Items Tagged with 'Consumer Financial Protection Bureau'

ARTICLES

  • Wells Fargo, Bank of America, Quicken Loans, others want DTI requirement eliminated from QM lending rules

    Coalition of massive lenders, trade groups call on CFPB to change QM rules
    Four of the largest mortgage lenders in the country are leading a coalition that is calling on the Consumer Financial Protection Bureau to make to changes to the Ability to Repay/Qualified Mortgage rule. Specifically, the group, which includes Bank of America, Quicken Loans, Wells Fargo, and Caliber Home Loans, wants the CFPB to do away with the QM rule’s debt-to-income ratio requirement.
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  • Consumer groups, CFPB clash over handling of HMDA data

    Newly released data raises alarms for consumer groups
    Over the last few years, the CFPB relaxed some of the requirements for the data collection and reporting stipulated by the Home Mortgage Disclosure Act, moving to increase the threshold that lenders must meet in order to be required to report certain HMDA data. Those moves and others related to the recent publication of the 2018 HMDA data have some experts concerned about the CFPB's view of HMDA.
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  • CFPB offers financial relief to harmed veterans

    Files proposed settlement with Andrew Gamber, Voyager Financial Group and SoBell
    In a proposed settlement with several lenders allegedly offering high-interest credit to veterans, the Consumer Financial Protection Bureau offered redress to harmed veterans and consumers. The CFPB and the Office of the Arkansas Attorney General filed a proposed settlement with Andrew Gamber, Voyager Financial and SoBell. The lenders are accused of brokering contracts offering high-interest credit to veterans, many of whom are disabled, and other consumers.
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  • Housing News Podcast: Angel Oak’s Tom Hutchens explains what the QM Patch's expiration means for the housing industry

    Listen to this week's latest episode
    Each week, HousingWire interviews financial services experts who can help make sense of the latest headlines, sponsored by our partners at Blend. This week, Tom Hutchens, the EVP of production at Angel Oak Mortgage Solutions, explains to listeners the role of Non-QM lending and what the expiration of the QM Patch could mean for the housing industry. Additionally, Hutchens discusses the nation’s homebuying confidence, which climbed to new heights in July.
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  • CFPB study shows alternative credit models lead to more loans, cheaper loans

    Test shows one alternative credit model leads to 27% more loan approvals
    For the better part of this decade, there’s been a serious push to get the GSEs to use newer credit scoring models that consider factors such as a person’s bank account history or utility payments when determining their creditworthiness. That movement all but ended last year, when the FHFA said that it will not be authorizing the use of any new credit scoring model for several years, but a newly released study from the CFPB shows that using alternative credit models will not only lead to more borrowers getting loans, the loans they get will be cheaper too.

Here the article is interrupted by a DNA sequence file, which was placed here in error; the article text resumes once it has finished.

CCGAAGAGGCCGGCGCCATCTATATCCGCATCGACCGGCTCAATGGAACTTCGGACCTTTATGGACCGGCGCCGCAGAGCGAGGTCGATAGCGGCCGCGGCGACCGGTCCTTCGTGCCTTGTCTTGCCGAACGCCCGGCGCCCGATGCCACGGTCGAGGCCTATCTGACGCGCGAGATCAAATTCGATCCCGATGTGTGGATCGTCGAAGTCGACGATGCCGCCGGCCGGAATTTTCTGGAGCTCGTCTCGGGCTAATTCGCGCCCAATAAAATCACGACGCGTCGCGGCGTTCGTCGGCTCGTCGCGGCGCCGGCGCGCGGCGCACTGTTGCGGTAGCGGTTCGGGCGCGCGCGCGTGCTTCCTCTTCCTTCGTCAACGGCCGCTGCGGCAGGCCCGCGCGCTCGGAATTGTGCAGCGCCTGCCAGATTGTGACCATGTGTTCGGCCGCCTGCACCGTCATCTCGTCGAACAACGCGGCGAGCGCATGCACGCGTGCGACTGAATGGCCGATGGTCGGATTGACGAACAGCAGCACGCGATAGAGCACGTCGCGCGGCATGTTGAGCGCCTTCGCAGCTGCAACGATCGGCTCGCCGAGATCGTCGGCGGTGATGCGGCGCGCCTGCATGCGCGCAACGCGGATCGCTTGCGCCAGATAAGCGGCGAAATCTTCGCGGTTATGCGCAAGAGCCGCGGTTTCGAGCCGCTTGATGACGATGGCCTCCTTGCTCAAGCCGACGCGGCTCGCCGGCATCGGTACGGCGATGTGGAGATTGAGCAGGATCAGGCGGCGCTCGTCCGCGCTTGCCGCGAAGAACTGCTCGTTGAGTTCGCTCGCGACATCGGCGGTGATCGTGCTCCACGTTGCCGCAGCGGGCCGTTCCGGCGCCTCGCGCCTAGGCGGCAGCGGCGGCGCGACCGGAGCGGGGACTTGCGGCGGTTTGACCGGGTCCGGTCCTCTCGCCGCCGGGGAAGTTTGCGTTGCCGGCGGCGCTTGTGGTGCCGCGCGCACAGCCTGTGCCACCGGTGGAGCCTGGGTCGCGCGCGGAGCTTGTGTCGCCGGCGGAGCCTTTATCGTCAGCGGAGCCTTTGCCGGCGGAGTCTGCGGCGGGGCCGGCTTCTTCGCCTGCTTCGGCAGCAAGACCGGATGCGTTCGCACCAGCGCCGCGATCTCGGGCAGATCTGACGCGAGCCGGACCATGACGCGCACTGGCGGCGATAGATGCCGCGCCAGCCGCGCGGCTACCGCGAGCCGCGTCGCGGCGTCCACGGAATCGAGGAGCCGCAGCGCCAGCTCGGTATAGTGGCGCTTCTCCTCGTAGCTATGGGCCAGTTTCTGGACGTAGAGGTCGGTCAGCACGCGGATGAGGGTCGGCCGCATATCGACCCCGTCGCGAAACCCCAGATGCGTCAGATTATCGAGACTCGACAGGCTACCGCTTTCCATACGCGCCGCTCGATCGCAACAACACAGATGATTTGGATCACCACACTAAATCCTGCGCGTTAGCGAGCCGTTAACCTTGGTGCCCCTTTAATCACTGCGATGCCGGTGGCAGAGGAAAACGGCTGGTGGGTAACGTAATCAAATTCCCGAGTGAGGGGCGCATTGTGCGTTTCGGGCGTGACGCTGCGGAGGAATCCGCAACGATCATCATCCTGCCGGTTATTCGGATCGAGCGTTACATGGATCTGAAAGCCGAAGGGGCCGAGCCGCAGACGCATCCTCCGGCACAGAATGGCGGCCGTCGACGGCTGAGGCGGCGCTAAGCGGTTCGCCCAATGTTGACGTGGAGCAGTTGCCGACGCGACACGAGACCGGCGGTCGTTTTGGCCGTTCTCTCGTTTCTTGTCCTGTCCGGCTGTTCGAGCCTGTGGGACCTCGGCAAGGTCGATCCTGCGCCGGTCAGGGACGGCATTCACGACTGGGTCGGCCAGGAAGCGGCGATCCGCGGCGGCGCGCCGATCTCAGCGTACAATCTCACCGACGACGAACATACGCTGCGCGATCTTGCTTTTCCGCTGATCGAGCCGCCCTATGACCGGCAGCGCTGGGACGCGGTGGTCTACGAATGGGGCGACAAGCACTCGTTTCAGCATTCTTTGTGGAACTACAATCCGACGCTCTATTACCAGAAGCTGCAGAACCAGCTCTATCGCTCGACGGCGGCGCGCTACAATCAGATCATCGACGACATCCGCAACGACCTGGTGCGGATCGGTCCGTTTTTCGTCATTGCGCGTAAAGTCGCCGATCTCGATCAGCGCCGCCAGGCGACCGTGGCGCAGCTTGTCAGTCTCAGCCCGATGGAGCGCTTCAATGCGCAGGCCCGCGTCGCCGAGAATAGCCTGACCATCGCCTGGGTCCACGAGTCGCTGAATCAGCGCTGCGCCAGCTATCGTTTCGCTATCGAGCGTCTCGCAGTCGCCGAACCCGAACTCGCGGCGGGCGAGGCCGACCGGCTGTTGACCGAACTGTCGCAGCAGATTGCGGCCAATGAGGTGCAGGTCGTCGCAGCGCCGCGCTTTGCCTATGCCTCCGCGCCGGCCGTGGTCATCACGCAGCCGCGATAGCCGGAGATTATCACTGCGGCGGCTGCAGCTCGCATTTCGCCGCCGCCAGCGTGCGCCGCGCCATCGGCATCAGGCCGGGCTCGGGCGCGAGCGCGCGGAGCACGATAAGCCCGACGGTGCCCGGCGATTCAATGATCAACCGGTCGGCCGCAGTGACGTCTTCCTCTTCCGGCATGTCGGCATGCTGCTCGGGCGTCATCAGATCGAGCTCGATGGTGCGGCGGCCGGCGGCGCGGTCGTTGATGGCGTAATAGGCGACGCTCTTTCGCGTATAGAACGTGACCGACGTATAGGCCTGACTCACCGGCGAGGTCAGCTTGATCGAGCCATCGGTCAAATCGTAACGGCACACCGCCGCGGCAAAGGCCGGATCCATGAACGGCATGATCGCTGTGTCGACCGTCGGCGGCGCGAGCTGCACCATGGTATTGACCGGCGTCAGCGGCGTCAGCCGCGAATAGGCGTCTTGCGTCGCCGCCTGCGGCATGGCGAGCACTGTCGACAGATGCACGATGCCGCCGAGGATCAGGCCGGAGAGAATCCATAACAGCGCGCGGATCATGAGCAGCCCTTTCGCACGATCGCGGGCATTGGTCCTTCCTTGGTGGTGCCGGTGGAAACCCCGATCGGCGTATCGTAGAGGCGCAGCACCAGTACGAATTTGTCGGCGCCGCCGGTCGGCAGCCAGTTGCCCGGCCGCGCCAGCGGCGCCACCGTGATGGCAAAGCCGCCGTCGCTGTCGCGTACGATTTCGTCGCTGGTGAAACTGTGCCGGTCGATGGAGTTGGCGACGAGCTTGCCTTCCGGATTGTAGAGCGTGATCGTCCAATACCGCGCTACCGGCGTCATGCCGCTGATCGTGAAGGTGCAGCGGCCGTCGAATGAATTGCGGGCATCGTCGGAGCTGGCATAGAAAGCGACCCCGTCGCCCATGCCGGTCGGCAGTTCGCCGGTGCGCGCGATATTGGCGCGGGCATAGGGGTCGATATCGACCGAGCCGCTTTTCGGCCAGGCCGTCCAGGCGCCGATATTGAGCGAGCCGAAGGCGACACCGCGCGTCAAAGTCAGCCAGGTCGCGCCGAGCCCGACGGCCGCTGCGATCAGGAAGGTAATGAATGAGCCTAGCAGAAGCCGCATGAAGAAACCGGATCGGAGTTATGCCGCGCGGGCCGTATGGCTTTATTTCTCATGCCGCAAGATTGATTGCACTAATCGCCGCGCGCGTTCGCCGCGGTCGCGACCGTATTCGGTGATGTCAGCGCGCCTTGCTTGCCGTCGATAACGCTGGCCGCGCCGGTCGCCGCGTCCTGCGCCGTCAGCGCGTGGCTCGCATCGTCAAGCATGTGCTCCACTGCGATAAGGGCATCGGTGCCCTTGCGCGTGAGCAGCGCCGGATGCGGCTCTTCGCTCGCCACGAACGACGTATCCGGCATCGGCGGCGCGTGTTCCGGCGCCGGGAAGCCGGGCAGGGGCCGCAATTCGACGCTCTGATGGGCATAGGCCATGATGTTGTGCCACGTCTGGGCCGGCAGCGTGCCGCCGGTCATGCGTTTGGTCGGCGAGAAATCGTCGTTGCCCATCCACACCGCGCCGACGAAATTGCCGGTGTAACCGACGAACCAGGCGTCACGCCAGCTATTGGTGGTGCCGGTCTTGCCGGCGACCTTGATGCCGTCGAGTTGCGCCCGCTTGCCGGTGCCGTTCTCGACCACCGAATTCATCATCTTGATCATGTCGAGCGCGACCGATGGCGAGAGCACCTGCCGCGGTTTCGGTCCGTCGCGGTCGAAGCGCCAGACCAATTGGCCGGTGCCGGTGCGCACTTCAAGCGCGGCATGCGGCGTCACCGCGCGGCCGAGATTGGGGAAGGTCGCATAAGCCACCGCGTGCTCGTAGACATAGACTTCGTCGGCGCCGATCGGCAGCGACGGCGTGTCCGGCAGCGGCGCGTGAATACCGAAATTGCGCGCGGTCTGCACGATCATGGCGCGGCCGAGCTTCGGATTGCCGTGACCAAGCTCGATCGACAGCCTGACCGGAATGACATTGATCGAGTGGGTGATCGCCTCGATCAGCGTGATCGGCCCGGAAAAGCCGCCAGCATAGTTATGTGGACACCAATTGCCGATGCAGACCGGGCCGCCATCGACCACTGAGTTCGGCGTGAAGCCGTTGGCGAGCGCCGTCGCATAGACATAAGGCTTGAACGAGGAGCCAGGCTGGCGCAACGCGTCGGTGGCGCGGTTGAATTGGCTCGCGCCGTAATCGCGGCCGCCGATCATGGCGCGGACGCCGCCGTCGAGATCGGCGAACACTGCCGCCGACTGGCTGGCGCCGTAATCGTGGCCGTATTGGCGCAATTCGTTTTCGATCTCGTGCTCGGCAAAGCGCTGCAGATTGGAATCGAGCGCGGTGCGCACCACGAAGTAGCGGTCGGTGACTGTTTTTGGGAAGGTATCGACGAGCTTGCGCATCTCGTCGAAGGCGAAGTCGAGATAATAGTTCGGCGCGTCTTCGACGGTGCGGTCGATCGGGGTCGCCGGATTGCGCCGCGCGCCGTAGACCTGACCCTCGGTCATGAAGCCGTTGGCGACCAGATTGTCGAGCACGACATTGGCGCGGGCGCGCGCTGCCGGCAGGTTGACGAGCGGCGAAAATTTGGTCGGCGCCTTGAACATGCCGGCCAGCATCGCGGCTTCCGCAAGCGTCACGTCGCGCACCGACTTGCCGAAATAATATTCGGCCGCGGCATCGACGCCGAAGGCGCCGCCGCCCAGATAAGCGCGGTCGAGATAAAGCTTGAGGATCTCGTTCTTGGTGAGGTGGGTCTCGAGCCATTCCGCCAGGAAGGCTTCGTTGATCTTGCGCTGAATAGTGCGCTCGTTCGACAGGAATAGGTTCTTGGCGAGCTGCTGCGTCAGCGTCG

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  • CFPB moves to kill QM patch

    Plans to level playing field by ending special treatment for GSEs
    The CFPB revealed late Thursday that it plans to allow for the planned expiration of the QM patch in January 2021, noting that it may impose a brief extension “to facilitate a smooth and orderly transition.” Regardless, the QM patch appears to be nearing its end days. The bureau is seeking input on how to make this transition, and a number of industry players are already weighing in, stressing an urgent need to redefine a Qualified Mortgage. Click the headline to read more.
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  • Equifax agrees to pay up to $700 million for data breach

    Credit reporting agency settles federal and state probes into 2017 mega-hack
    Equifax, one of the nation’s top three credit reporting agencies, agreed to pay up to $700 million to settle federal and state investigations into the 2017 hack that exposed Social Security numbers and other personal data of almost half the population of the U.S. "Equifax failed to take basic steps that may have prevented the breach," FTC Chairman Joe Simons said. Click the headline to read more.
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  • [Pulse] We need to make LO comp work for everyone. Here's how

    This is what I think the CFPB should do to fix LO Comp Rule problems
    There are many in the mortgage industry who argue that the entire LO Comp Rule should be scrapped. But such a move would potentially re-open the door to the bad practices of the subprime era, and the divisive debate over this would likely be doomed to failure. Instead, the CFPB could use its existing authority to tweak its LO Comp Rule to fix certain problems. Here's what I think should be done.
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  • CFPB finds Freedom Mortgage intentionally reported inaccurate HMDA data

    Bureau hits Freedom with fine for HMDA reporting errors
    Loan officers at Freedom Mortgage intentionally reported inaccurate Home Mortgage Disclosure Act data over a several-year period, the CFPB said Wednesday. According to the bureau, an investigation found that Freedom reported "inaccurate race, ethnicity, and sex information" and that "much of Freedom’s loan officers' recording of this incorrect information was intentional" during that time. Click the headline for details.
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